U.S. officials are defending the claim by Secretary of State Colin Powell that Iran is trying to modify some missiles to accommodate nuclear warheads.

At the regular State Department briefing Friday, Deputy spokesman Adam Ereli said Mr. Powell's statements about Iran's nuclear ambitions were correct. "We believe that we are on very, very solid ground in pointing to a clandestine effort by Iran to develop weapons of mass destruction and their delivery systems," he said.

Speaking while enroute to a summit in Chile, Mr. Powell said Wednesday that Iran is working to retro-fit ballistic missiles to carry a nuclear payload. Analysts say such information, if true, is significant. But the Washington Post reported that the intelligence cited by Mr. Powell has not been verified. Doubt was also cast on other claims made by an Iranian exile opposition group about Iran's nuclear program.

Mr. Ereli was grilled by skeptical reporters, several of whom alluded to having been misled before about claims of weapons of mass destruction in Iraq. But he said Mr. Powell did not make a mistake.

"I don't think there's a question of backing up claims or not backing up claims," he said. "The secretary did not misspeak. The secretary knows exactly what he was talking about, and there is a firm basis for the secretary making the remarks he made. And there should be, I think, no question in our mind about casting doubt."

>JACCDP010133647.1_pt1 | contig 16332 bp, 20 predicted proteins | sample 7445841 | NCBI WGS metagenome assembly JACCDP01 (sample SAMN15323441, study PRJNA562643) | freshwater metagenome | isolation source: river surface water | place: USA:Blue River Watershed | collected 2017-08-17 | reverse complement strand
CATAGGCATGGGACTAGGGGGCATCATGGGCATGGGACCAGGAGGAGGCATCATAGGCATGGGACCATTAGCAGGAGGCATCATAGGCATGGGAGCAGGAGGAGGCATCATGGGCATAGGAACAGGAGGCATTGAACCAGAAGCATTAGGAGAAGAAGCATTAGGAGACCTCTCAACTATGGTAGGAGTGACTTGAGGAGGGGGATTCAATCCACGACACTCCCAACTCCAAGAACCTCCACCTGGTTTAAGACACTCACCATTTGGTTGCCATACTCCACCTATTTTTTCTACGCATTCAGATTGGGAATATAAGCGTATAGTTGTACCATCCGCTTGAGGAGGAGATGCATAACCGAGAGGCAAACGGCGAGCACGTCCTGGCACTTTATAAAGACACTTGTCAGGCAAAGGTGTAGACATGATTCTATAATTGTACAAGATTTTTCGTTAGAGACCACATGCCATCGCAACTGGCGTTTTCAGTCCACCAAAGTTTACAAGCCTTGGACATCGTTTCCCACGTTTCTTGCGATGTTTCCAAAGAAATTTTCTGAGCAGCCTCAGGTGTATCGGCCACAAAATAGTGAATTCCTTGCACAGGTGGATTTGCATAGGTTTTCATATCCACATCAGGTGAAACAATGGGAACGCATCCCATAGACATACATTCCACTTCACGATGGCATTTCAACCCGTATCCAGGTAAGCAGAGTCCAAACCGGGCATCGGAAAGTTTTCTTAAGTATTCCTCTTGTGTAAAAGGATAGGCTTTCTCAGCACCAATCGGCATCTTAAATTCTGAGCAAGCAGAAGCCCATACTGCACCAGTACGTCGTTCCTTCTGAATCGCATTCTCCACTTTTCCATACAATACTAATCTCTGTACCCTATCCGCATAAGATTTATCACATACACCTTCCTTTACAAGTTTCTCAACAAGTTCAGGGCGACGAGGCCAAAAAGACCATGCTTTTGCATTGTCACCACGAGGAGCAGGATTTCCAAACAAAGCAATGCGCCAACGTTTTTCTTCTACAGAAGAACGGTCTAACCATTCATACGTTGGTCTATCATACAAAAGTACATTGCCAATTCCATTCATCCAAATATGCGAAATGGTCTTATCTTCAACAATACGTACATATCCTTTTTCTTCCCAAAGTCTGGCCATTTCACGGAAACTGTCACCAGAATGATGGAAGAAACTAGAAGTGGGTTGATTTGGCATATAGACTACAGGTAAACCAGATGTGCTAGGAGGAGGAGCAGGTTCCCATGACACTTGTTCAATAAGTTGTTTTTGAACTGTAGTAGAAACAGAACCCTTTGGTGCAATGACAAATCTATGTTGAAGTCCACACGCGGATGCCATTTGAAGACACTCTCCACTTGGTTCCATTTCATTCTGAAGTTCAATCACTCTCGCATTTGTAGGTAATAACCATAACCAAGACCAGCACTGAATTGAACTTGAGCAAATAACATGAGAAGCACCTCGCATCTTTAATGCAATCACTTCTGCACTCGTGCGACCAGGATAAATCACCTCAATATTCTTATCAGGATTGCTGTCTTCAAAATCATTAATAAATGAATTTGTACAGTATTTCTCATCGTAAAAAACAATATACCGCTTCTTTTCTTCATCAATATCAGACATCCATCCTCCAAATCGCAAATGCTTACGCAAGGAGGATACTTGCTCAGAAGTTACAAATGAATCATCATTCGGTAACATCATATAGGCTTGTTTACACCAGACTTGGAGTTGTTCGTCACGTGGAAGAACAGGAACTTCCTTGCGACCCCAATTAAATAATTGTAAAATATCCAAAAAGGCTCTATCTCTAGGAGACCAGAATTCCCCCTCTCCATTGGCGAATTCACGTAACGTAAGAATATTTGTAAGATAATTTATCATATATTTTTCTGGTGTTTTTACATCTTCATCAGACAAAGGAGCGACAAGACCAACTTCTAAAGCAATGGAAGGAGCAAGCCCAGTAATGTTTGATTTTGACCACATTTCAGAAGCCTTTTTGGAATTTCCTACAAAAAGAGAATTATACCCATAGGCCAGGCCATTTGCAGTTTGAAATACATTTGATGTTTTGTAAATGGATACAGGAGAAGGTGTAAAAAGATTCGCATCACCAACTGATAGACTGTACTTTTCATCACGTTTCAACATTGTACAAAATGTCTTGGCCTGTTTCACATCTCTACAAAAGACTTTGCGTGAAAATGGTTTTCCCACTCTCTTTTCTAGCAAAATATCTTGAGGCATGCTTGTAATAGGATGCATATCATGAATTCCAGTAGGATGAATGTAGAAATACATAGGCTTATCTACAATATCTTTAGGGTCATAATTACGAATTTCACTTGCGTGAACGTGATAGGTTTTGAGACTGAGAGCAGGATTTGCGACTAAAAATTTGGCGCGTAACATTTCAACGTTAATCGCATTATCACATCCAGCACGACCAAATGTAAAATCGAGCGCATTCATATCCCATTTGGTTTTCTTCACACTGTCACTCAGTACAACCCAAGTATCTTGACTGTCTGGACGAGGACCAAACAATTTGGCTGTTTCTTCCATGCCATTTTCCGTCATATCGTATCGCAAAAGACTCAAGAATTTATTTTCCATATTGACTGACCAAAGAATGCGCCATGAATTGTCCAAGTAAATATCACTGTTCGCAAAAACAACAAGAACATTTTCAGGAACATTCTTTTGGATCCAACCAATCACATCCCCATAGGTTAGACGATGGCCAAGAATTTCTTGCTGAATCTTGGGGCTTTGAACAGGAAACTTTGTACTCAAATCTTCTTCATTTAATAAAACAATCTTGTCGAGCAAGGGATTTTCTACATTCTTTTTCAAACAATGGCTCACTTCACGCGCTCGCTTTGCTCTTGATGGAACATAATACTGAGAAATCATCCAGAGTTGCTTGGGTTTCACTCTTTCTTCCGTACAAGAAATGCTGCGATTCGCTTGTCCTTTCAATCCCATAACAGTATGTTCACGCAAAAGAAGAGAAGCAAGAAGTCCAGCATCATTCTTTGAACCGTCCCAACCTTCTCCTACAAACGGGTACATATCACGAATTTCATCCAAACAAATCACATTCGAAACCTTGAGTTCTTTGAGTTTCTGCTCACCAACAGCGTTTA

Iran dismissed Mr. Powell's claim as "baseless" and says it is not pursuing nuclear weapons, only nuclear energy. Mr. Ereli says, however, that it is not believable that a country with the world's second largest reserves of natural gas would need nuclear power.

Britain, France, and Germany recently reached agreement with Iran to curb Tehran's nuclear activities in return for trade and other concessions. The pact, which goes into effect Monday, calls for Iran to suspend uranium enrichment.

However, diplomats in Europe say Iran is working quickly to produce uranium hexafluoride gas before the Monday deadline. When converted in centrifuges, the gas can be used for peaceful nuclear energy or to produce weapons-grade uranium for nuclear warheads.

Experts note that it is relatively simple to just produce an atomic bomb, but it is far more difficult to produce nuclear warheads that can be carried to a target by missiles. Although Western intelligence estimates about the pace of Iran's nuclear program vary, most agree Iran is three to five years away from building a nuclear bomb.